Today is Id-ul-Zuha and thus a good reason to long for a plate of mutton biryani. But economics may intervene. For example, media reports say that festivities in Dubai may be muted because of a 30% rise in meat prices.
This is but the most recent indication that food prices have gone up, up and away this year. Global wheat prices touched record highs this week. The Food and Agriculture Organization has rightly called for urgent action to help the poor deal with the effects of high food prices.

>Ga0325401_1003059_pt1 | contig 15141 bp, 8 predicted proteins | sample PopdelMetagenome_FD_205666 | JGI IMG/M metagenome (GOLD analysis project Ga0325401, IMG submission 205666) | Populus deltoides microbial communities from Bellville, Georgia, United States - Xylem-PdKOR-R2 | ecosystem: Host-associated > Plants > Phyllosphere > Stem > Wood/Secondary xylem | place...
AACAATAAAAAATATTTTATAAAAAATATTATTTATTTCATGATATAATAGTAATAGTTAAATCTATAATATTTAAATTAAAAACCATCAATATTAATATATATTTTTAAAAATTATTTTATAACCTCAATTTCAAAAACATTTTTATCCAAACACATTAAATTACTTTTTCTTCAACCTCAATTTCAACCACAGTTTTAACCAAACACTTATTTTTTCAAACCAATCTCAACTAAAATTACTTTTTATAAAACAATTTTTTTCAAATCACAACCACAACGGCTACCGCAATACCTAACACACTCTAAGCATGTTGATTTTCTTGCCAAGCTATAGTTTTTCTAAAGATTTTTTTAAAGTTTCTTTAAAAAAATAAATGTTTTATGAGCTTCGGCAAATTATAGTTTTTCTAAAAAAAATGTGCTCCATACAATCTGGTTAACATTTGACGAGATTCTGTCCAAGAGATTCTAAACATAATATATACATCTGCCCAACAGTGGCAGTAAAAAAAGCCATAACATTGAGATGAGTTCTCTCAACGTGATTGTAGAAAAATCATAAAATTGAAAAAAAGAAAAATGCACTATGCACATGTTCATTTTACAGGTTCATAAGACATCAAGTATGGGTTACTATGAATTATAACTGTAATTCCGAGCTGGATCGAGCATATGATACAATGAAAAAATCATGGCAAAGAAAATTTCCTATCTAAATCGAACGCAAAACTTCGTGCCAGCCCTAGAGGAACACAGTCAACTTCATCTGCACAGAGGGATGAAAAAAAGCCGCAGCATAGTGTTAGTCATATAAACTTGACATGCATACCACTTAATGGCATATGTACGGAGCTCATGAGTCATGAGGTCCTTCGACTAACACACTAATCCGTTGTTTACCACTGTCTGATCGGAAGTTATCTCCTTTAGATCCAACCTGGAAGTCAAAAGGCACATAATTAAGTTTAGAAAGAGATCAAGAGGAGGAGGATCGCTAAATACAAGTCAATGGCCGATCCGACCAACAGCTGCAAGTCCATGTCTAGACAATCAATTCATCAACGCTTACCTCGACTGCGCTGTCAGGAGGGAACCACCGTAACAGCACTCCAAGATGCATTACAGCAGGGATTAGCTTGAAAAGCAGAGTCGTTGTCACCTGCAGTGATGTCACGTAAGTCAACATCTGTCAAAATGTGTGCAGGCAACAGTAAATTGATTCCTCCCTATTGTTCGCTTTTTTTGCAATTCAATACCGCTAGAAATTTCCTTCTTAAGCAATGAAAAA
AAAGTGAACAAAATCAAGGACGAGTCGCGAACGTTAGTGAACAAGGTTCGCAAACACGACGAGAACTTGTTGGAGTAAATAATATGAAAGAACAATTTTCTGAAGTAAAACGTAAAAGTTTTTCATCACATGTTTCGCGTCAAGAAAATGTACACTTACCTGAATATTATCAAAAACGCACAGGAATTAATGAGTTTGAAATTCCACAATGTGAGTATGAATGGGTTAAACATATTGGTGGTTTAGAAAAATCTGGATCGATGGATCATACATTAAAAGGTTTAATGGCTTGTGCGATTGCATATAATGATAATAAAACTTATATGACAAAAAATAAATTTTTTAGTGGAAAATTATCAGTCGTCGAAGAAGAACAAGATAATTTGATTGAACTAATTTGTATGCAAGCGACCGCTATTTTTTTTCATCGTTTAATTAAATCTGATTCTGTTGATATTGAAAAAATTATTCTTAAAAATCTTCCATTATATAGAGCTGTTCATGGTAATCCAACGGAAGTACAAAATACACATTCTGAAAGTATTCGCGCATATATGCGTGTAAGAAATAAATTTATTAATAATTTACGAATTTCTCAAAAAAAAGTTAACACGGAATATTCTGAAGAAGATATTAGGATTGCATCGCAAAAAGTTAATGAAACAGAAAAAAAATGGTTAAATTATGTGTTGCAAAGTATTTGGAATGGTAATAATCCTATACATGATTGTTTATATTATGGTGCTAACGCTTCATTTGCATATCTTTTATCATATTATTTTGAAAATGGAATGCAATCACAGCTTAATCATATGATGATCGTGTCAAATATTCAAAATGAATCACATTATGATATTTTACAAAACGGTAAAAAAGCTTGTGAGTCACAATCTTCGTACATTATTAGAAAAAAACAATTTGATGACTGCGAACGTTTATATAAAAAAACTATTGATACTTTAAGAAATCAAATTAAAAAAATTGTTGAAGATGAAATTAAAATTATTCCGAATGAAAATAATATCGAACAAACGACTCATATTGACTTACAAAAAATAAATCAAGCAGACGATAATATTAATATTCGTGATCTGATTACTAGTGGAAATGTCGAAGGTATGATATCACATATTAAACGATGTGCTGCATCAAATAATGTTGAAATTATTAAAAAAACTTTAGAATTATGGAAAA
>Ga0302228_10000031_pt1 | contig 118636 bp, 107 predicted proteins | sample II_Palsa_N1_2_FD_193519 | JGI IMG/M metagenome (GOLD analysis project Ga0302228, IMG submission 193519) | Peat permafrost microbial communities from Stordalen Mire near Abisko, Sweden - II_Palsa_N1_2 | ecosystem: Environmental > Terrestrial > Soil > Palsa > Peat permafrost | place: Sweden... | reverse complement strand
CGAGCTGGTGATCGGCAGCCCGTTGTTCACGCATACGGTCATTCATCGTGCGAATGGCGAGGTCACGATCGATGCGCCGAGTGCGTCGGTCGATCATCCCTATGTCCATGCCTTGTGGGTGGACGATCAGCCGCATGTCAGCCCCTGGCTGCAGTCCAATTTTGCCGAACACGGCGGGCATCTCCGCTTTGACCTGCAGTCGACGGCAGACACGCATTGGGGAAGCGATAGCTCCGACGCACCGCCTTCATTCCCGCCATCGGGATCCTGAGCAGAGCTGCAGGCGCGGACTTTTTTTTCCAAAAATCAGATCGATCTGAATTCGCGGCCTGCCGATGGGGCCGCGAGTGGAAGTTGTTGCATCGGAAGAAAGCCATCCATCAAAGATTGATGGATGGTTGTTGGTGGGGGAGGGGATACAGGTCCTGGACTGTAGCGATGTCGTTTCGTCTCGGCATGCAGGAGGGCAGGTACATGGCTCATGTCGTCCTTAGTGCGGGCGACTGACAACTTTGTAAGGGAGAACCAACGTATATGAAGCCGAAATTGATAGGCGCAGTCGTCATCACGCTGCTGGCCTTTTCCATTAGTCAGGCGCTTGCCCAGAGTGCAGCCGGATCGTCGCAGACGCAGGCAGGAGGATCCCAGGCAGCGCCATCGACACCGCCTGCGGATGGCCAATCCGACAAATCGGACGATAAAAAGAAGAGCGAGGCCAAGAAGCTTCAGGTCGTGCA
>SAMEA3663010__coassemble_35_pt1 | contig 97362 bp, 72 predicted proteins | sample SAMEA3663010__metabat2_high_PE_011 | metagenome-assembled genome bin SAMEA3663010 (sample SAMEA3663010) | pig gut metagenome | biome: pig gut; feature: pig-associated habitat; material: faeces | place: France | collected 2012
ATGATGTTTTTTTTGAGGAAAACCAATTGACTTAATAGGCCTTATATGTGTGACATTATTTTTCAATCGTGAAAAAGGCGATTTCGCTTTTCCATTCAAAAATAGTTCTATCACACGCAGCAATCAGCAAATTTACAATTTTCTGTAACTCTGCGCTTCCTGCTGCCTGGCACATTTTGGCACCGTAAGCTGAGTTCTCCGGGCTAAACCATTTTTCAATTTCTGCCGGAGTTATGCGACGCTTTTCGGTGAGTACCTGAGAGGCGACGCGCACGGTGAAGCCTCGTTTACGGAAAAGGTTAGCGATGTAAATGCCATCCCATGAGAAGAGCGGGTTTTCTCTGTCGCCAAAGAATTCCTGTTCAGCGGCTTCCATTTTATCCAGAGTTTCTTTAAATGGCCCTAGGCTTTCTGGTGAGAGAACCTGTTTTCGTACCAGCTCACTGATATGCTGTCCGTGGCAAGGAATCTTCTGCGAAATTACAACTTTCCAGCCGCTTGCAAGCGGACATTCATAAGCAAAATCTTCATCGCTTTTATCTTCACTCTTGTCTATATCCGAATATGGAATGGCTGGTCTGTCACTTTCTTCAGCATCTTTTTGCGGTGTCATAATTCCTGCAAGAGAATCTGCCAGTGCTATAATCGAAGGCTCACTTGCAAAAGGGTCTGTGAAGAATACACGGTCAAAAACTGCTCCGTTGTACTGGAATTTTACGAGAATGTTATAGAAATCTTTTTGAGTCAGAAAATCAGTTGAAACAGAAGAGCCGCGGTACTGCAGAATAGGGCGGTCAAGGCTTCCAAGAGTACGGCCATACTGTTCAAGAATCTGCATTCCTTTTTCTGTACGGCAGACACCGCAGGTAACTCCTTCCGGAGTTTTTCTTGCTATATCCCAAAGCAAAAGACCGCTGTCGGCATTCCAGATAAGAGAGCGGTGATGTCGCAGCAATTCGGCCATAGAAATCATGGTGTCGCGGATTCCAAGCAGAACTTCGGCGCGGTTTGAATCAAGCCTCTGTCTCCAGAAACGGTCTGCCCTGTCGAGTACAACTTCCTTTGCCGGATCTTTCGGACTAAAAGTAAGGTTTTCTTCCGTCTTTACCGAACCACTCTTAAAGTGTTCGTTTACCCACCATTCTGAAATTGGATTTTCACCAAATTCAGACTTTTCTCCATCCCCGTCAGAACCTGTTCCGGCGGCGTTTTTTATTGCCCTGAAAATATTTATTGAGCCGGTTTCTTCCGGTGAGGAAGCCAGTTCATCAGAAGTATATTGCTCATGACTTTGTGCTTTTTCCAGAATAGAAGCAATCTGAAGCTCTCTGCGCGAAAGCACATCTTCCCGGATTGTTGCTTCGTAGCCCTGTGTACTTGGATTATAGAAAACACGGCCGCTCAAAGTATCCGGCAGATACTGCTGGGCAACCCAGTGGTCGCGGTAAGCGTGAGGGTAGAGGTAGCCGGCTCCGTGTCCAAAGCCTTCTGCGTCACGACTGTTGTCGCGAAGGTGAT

There is little doubt that growing prosperity is driving up food prices. Products such as corn have been diverted to produce ethanol for fuel. Meanwhile, global warming has hit farm output. Does this mean that we are headed for Malthusian hell? Not necessarily. As in the 1960s, human ingenuity will help us deal with this undoubtedly important problem. More investment and open markets, too, would help. Peak oil? Perhaps. Peak food? No way.